Ross, Lindsey v. Township High
United States Court of Appeals
For the Seventh Circuit
____________ No. 06-2060 LINDSEY ROSS, by and through her parents and next friends, MICHAEL and DIANE ROSS, Plaintiffs-Appellants, v. BOARD OF EDUCATION OF TOWNSHIP HIGH SCHOOL DISTRICT 211, et al., Defendants-Appellees. ____________
Appeal from the United States District Court for the Northern District of Illinois, Eastern Division. No. 05 C 6111--Paul E. Plunkett, Judge.
ARGUED JANUARY 3, 2007--DECIDED MAY 11, 2007 ____________
Before EASTERBROOK, Chief Judge, and WOOD and WILLIAMS, Circuit Judges. WOOD, Circuit Judge. In this case, as in its companion Board of Education of Township High School District 211 v. Ross, No. 05-3700 ("Ross I"), decided today, Lindsey Ross and her parents ask us to consider Lindsey's claim that Township High School District 211 violated her rights in various ways during her high school years. Lindsey, who is afflicted with Rett syndrome, a neurodevelopmental disorder that strikes girls almost exclusively, claims here through her parents that she is not bound by
a settlement agreement that her parents signed on her behalf when she was a minor. If she were freed from the strictures of that agreement, which figures in Ross I, she believes that she would be entitled now to assert claims against the District and Dr. Daniel E. Cates, the District's Director of Special Education, under the Americans with Disabilities Act (ADA), 42 U.S.C. § 12132; section 504 of the Rehabilitation Act of 1973, 29 U.S.C. § 794; and the Civil Rights Act, 42 U.S.C. § 1983. She has also raised state law claims against Dr. Bennett L. Leventhal, an outside expert who participated in her treatment plan, for medical malpractice, battery, and violation of the Illinois Mental Health and Disabilities Code, 405 ILCS 5/2-107. Lindsey's current effort foundered at the outset when the district court found that, settlement or no settlement, the new set of claims against the District and Dr. Cates was barred under the doctrine of claim preclusion. After dismissing the federal claims, the district court elected to dismiss the state supplemental claims without prejudice. See 28 U.S.C. § 1367(c)(3). Lindsey has appealed, claiming that she is not bound by anything that occurred in Ross I, and thus that her new claims cannot be barred. We conclude, to the contrary, that her current claims could and should have been brought in the first action and that nothing about the settlement agreement changes that fact. We therefore affirm the district court's judgment dismissing her federal claims with prejudice and her state claims without prejudice. I We limit our discussion of the facts to those that are important to Lindsey's ability to pursue the present case. A more detailed account of her experience in District 211's Conant High School appears in Ross I. The earlier case centered on the question whether District 211 had fulfilled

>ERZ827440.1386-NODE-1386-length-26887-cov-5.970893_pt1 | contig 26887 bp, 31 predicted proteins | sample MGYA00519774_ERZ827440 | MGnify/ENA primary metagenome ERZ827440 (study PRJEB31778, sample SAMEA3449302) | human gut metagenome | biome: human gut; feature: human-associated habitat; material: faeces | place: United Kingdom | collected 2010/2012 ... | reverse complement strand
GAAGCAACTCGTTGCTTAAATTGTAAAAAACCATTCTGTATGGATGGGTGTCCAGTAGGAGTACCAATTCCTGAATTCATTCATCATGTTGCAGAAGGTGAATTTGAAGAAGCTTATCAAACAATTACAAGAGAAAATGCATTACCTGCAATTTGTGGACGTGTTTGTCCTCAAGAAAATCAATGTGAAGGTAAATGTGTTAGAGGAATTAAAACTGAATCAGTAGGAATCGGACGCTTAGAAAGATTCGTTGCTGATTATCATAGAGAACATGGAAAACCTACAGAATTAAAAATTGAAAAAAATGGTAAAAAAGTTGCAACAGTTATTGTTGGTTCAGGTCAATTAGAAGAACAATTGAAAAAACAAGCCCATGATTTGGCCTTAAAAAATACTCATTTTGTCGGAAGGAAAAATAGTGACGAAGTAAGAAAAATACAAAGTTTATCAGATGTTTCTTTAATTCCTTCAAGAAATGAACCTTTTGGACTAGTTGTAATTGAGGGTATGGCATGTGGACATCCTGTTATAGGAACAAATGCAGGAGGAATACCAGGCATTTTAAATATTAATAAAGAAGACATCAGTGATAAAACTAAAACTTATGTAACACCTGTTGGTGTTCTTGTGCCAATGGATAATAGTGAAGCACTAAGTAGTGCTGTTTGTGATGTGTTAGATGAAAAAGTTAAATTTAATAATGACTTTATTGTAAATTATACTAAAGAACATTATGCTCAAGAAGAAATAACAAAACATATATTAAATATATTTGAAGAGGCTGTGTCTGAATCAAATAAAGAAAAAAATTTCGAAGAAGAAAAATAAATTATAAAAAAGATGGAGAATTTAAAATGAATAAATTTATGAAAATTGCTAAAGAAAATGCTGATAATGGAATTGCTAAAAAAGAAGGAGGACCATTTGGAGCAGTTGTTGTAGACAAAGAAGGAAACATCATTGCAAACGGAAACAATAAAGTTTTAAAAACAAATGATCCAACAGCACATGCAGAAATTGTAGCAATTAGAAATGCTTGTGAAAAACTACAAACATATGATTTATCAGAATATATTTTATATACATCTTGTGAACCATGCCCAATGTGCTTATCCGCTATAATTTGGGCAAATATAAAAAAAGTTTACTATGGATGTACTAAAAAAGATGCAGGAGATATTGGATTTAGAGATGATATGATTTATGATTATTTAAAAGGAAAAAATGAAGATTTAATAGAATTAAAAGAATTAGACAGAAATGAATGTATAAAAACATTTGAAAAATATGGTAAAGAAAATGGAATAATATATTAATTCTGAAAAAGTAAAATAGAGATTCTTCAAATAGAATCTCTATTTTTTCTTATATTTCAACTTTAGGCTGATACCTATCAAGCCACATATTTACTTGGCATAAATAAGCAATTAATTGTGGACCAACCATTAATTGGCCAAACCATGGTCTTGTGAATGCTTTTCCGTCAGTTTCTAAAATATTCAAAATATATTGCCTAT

its obligation under the Individuals with Disabilities Education Act (IDEA), 20 U.S.C. § 1414, to provide Lindsey with a free and appropriate public education in the least restrictive environment. It reached the district court when, on August 27, 2002, District 211 filed a complaint seeking to enjoin Lindsey's parents from invoking the "stay put" provision of the IDEA, under which the District would have been required to keep Lindsey in her current placement while the school and the parents resolved differences of opinion about the optimal placement for her. See 20 U.S.C. § 1415(j); Rodiriecus L. v. Waukegan Sch. Dist. No. 60, 90 F.3d 249, 252 (7th Cir. 1996). Negotiations between Lindsey's parents and the District were at least temporarily successful, insofar as they resulted in the settlement agreement at issue in the present case on November 5, 2002. The parties to the agreement were the District and "Michael and Diane Ross, on their own behalf and on behalf of Lindsey Ross." In that agreement, the Rosses agreed, among other things, to fully and forever release and discharge the School District and its Board members, employees and agents from any and all claims . . . which have or may have arisen as a result of the past actions or inactions of the School District, its current and former Board members, employees and/or agents . . . including those arising under the IDEA[,] . . . Section 504 of the Rehabilitation Act of 1973, 29 U.S.C. § 794, the Americans with Disabilities Act, 42 U.S.C. § 12101 et seq., their respective implementing regulations, and 42 U.S.C. § 1983, up through and including the effective date of this Agreement. In exchange, the District promised to use its resources and work with an expert panel to create a plan to help Lindsey return to Conant. Unfortunately, her return was